Dipeptidyl Peptidase 4 Inhibitors

Generic Name Brand Name
sitagliptin Januvia
saxagliptin Onglyza
linagliptin Tradjenta
alogliptin Nesina

Dipeptidyl Peptidase 4 Inhibitor Combinations

Generic Name Brand Name
sitagliptin and simvastatin Juvisync
sitagliptin and ertugliflozin Steglujan
sitagliptin and metformin Janumet, Janumet XR
saxagliptin and dapagliflozin Qtern
saxagliptin and metformin Kombiglyze XR
linagliptin and metformin Jentadueto, Jentadueto XR
linagliptin and empagliflozin Glyxambi
alogliptin and metformin Kazano
alogliptin and pioglitazone Oseni
  • DPP-4 inhibitors (dipeptidyl peptidase 4 inhibitors or gliptins) are oral medications for type 2 diabetes. They might be combined with other medications such as metformin or an SGLT-2 inhibitor for added blood sugar control. One product (Juvisync) is combined with simvastatin, an agent used to lower blood cholesterol.
  • DPP-4 inhibitors work by blocking the action of dipeptidyl peptidase-4 (DPP-4), an enzyme which destroys the hormone incretin. Incretins help the body to make and release more insulin when needed and reduce unneeded liver production of glucose.
  • DPP-4 inhibitors improve blood glucose and reduce both fasting and postprandial (after a meal) blood glucose levels without normally causing weight gain. They do not usually cause hypoglycemia (low blood sugar levels) unless they are combined with other therapies that cause hypoglycemia. They are dosed orally once a day.
  • Possible side effects of DPP-4 inhibitors include: rare severe allergic reactions, rare pancreatitis (inflammation of the pancreas), cold-like symptoms, headache, joint pain, stomach pain, nausea, and diarrhea.

SGLT-2 Inhibitors

Generic Name Brand Name
canagliflozin Invokana
dapagliflozin Farxiga
ertugliflozin Steglatro
empagliflozin Jardiance

SGLT-2 Inhibitor Combinations

Generic Name Brand Name
dapagliflozin and metformin Xigduo XR
dapagliflozin and saxagliptin Qtern
canagliflozin and metformin Invokamet, Invokamet XR
ertugliflozin and sitagliptin Steglujan
ertugliflozin and metformin Segluromet
empagliflozin and linagliptin Glyxambi
empagliflozin and metformin Synjardy, Synjardy XR
  • SGLT-2 inhibitors (sodium-glucose cotransporter-2 inhibitors) block proteins in the kidneys and increases urine glucose (sugar) excretion leading to lower blood sugar (glucose) levels.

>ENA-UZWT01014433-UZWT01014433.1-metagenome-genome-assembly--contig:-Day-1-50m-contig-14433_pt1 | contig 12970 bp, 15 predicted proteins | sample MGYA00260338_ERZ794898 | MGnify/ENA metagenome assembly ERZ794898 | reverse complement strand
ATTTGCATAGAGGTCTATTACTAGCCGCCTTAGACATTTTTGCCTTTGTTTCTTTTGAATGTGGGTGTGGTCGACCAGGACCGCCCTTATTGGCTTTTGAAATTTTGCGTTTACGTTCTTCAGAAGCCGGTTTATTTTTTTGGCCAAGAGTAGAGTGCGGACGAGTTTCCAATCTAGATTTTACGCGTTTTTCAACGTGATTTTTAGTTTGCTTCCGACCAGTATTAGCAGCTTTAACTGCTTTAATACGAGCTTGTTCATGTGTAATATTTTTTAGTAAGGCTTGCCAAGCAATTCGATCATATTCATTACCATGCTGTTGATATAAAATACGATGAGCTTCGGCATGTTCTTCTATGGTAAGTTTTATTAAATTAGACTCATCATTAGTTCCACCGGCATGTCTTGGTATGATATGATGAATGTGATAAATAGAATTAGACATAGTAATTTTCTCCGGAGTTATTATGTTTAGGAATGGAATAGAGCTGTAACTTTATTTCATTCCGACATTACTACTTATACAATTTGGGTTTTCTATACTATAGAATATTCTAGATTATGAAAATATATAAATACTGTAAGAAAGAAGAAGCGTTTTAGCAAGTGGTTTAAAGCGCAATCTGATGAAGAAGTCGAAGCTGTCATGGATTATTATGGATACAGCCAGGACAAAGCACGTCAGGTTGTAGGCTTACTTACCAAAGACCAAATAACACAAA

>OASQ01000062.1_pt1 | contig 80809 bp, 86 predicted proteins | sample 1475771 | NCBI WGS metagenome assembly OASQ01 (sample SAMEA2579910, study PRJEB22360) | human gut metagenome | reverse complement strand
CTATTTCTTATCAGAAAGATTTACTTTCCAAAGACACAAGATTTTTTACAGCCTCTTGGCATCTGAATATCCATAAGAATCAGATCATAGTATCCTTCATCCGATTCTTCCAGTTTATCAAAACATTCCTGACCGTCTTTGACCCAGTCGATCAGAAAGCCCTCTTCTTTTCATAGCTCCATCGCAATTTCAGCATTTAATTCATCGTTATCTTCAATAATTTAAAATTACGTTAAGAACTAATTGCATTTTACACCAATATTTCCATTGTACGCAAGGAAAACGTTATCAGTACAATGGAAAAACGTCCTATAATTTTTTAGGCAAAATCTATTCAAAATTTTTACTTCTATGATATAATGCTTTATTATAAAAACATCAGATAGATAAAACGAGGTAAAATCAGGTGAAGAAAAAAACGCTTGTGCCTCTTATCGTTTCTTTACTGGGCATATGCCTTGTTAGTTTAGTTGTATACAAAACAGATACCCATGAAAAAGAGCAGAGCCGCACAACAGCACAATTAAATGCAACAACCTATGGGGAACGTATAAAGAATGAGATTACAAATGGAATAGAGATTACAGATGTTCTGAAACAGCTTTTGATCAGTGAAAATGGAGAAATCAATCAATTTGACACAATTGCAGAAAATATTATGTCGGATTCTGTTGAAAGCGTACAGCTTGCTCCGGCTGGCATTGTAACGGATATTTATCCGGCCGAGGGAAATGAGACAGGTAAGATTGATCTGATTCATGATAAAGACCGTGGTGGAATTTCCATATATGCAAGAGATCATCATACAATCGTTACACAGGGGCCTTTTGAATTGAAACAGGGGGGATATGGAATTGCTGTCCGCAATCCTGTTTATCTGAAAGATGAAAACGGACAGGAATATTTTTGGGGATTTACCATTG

• These agents are not used as a first-line treatment, but may improve weight loss and blood pressure, and can be used in combination with other agents. They do not cause low blood sugar levels. Some are also labeled for cardiovascular risk reduction.
  • They are given by mouth typically once a day with or without food.
  • Side effects, such as gential yeast infections, genitourinary tract infections (men and women), kidney impairment, low blood pressure, and elevated potassium levels (hyperkalemia) may occur.
  • A boxed warning exists on canagliflozin (Invokana) labeling due to elevated risk of limb amputation and bone fracture.

GLP-1 Agonists

Generic Name Brand Name
albiglutide Tanzeum
exenatide Byetta, Bydureon
dulaglutide Trulicity
lixisenatide Adlyxin
semaglutide Ozempic
liraglutide Victoza

GLP-1 Agonist Combinations

Generic Name Brand Name
liraglutide and insulin degludec Xultophy
lixisenatide and insulin glargine Soliqua 100/33
  • GLP-1 (glucagon-like peptide-1) agonists (may also be called incretin mimetics) are subcutaneously injected agents that work by activating GLP-1 receptors and increasing insulin release when needed.
  • They also suppress appetite and inhibit glucagon secretion to lower glucose production by the liver when it’s not needed.
  • They lower the rate at which the stomach digests food (gastric emptying) which can help to reduce your appetite.
  • The GLP-1 agonists are not used as first line agents but may be used if blood sugar is not controlled with other medications, and to help with weight loss. They do not cause low blood sugar.
  • These drugs are given by subcutaneous (under the skin) injection; some products are used daily and some are used weekly.
  • Common side effects can include nausea, vomiting, diarrhea and injection site reactions. Pancreatitis and thyroid cell cancer has been rarely reported. Patients with impaired kidney function may need to stop the medication.
  • Some agents (i.e., liraglutide [Victoza]) are recommended based on risk reduction of major cardiovascular events in patients with established heart disease.

Amylin Analog

Generic Name Brand Name
Pramlintide SymlinPen 120, SymlinPen 60

Pramlintide, an amylin analog, is an injectable medication for adults with type 1 and type 2 diabetes to help control blood sugar. It works in three different ways: